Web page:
Football games were also seen, all over the country, huge affairs between teams comprising whole villages, their respective church steeples being the goals. Rules were irrelevant as hordes of men barrelled through the fields and, of course, injuries were common. In Workington, the goals were a mile apart and team members numbered in their hundreds. In some parts of the country the great football game took place on Shrove Tuesday, but in Devon it was always Good Friday and was more like rugby than football.
The town of Ashbourne in Derbyshire still follows this custom by staging a Shrovetide football game between two massive teams; those born on one side of Henmore Brook versus those born on the other. The game begins at 2 pm on Shrove Tuesday and finishes late on the evening of Ash Wednesday. Ashbourne shops board up their windows, just in case!
In Tudor times, at the beginning of Lent, boys would make large effigies out of old clothes stuffed with straw, with herring-skin faces and hands. A terrifying mental image. The effigy was called a ‘Jack o’ Lent’ and represented Judas. Throughout Lent, boys would delight in hitting it with sticks, throwing mud and rubbish at it and finally, at Easter, burning it.
This custom was repeated in many Christian countries and certainly in Greece, where the burning of an effigy of Judas at Easter was common. Guns were also fired, repeatedly, in an effort to ‘kill Judas’. Only blanks were supposed to be used but this celebration resulted in so many fatalities that the custom was eventually banned by the Greek Government!
In Ashton-under-Lyne, in Manchester, until quite recently, an effigy of a knight dressed in black is paraded through the town on horseback. In older times the audience would throw dirt at it as it passed and, at the end of its journey, burn it. The knight in question was the 15th century Sir Ralph Ashton, nicknamed the Black Knight after his suit of black armour, and who was particularly heartless when dealing with his tenants. As an example of his tyranny, he noticed one day that marigolds grew abundantly in his tenants’ fields and levied a tax on those who allowed them to grow! He was eventually killed in the street either by a relative or one of his tenants, depending on which source one reads. The Easter ceremony which celebrated this event was known as ‘Riding the Black Lad’.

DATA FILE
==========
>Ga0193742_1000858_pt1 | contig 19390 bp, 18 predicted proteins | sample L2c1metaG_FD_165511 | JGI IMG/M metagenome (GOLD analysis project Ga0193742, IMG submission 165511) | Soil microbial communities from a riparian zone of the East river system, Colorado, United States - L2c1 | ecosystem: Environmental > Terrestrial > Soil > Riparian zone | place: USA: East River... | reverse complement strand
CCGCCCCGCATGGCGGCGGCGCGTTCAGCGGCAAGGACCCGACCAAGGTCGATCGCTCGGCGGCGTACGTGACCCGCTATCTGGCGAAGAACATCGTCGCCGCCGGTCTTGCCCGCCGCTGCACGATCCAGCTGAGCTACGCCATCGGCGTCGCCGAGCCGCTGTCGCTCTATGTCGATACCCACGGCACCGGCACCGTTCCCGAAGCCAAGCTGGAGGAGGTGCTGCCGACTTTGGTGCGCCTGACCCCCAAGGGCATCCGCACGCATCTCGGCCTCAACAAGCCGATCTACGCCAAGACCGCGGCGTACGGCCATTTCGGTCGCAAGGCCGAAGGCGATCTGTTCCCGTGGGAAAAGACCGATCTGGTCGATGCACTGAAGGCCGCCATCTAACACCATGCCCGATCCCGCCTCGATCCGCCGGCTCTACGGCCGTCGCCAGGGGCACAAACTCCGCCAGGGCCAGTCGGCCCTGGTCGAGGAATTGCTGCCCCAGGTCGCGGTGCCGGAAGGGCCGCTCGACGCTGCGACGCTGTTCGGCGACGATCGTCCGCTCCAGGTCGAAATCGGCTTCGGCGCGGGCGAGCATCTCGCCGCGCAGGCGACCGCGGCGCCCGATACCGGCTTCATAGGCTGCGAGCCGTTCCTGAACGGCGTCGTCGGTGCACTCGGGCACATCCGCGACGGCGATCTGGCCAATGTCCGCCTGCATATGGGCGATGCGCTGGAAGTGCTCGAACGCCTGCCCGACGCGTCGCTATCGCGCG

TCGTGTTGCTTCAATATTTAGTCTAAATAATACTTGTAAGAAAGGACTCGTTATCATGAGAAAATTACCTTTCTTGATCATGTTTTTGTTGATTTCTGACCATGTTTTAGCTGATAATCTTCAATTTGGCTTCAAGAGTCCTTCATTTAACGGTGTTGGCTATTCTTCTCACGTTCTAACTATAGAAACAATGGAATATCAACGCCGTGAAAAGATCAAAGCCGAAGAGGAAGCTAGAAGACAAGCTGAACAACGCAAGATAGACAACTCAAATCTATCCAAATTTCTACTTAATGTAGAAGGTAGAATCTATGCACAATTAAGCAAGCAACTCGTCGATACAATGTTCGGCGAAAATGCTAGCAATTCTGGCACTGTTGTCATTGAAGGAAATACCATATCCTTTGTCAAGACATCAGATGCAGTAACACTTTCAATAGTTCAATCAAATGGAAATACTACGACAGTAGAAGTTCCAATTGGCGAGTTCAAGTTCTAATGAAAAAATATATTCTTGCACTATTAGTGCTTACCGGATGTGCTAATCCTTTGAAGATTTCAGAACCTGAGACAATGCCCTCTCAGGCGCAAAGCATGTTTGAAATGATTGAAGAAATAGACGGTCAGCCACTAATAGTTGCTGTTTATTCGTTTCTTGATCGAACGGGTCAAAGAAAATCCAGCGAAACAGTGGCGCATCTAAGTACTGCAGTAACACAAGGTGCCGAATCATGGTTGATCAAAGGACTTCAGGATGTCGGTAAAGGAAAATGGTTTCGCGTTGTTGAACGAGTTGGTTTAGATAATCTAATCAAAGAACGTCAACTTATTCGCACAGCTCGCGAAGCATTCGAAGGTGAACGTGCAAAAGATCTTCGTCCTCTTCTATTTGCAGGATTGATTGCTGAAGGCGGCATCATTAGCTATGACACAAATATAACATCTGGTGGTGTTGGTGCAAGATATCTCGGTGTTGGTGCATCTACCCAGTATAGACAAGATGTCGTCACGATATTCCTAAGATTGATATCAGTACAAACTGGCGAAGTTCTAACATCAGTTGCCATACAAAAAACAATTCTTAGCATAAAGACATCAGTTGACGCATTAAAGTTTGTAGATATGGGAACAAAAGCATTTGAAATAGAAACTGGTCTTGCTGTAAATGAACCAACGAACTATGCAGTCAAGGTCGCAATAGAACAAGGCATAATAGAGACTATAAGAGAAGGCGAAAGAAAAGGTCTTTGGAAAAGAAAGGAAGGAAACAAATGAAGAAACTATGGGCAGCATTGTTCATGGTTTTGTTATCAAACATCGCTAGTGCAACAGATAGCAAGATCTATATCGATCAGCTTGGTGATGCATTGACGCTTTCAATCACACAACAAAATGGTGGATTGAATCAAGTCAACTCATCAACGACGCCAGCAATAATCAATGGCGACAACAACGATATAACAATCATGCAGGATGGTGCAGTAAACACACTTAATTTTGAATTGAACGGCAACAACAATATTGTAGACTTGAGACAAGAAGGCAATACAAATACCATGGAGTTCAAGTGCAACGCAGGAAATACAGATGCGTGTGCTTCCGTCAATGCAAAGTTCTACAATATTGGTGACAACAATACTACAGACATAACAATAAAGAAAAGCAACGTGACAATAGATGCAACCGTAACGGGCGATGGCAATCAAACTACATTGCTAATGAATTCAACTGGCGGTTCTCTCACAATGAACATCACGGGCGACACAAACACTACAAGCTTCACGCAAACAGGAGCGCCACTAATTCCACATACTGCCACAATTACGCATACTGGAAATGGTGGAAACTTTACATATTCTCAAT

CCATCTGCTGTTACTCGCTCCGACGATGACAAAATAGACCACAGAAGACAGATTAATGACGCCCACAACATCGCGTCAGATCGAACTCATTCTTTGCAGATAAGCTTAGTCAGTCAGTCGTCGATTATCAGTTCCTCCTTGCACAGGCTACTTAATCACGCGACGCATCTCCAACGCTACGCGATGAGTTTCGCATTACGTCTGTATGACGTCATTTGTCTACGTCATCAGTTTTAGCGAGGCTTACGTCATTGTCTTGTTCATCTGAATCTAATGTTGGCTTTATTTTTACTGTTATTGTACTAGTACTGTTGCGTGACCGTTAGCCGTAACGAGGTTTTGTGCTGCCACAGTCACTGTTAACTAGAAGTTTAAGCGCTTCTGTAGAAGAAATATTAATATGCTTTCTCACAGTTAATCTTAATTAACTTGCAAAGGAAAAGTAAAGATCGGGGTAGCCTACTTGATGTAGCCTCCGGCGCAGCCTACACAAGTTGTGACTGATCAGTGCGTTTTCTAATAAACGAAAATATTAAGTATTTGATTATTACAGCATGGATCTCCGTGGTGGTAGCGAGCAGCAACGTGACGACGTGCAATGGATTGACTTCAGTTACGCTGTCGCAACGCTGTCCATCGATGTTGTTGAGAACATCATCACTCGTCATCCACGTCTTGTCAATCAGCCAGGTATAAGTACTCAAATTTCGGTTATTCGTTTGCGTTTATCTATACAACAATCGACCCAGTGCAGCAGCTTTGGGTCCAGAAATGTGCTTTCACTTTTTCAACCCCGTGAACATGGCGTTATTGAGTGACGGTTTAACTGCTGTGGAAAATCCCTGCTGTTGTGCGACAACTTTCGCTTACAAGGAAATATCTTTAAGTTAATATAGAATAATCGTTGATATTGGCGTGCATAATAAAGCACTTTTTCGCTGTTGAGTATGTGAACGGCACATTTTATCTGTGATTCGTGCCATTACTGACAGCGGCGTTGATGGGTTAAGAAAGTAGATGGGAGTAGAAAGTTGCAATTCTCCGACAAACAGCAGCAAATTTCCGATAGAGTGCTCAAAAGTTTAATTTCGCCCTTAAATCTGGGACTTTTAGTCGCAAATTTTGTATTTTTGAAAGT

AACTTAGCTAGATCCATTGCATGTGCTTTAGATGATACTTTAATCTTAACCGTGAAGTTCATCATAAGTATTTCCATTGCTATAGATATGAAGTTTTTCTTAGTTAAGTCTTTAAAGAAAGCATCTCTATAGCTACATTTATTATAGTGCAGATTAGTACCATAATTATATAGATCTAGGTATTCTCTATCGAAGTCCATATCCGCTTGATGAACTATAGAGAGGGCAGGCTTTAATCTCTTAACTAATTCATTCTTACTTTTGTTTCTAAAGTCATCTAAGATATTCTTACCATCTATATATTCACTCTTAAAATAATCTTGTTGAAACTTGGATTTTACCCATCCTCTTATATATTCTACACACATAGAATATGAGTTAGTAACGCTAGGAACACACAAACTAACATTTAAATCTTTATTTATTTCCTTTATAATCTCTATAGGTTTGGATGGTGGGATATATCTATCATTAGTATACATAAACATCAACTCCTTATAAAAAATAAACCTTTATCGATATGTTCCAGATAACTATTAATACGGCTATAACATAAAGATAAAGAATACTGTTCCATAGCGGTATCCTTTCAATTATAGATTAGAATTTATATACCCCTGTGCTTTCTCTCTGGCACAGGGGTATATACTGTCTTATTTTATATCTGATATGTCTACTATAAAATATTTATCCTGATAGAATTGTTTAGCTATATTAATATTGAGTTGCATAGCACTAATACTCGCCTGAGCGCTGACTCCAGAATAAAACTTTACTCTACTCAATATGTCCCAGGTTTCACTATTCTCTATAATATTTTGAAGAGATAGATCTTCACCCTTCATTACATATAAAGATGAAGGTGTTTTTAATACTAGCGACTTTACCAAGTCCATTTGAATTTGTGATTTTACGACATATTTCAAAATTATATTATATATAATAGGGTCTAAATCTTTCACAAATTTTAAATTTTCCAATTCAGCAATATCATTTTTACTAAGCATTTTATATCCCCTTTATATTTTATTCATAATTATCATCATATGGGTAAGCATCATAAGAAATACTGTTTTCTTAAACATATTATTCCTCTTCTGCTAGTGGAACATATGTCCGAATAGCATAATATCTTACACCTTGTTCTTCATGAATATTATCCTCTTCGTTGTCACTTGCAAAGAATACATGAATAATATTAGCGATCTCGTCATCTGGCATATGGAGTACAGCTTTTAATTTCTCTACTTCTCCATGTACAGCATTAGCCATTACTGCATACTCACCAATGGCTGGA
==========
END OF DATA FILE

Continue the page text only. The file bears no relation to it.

I have been saving the best for last. There is absolutely no explanation I can think of to explain the following custom, which used to happen every Easter at Northmore, in Oxfordshire. Violence is at a minimum here, but this is surely the strangest event yet. After the evening service on Easter Sunday, parishioners would gather in the churchyard to gaily throw apples at each other. To add to the oddness, newly-married couples were allowed to throw three times as many apples as anyone else. When all available apples had been smashed, everyone would retire to the Minister’s house where a small repast of bread and cheese awaited them. If anyone can explain how or why this little custom originated, I would love to hear!
Recommended Books from #FolkloreThursday
References & Further Reading
Simpson & Roud, 2000, A Dictionary of English Folklore, OUP
Middleton, 1899, Annals of Hyde and district, Cartwright & Rattray Ltd.
Brand’s Popular Antiquities of Great Britain, 1905, Carew Hazlitt
Sikes, 1880, British Goblins, Sampson Low, Marston, Searle & Rivington
Andrews, 1895, Bygone Cheshire, Simpkin, Marshall, Hamilton, Kent
Scott, 1899, Bygone Cumberland and Westmorland, William Andrews & Co
Publications of The Folk-Lore Society, 1911- 1918, David Nutt
Nicholson, 1890, Folk lore of East Yorkshire, Simpkin, Marshall, Hamilton, Kent, & Co.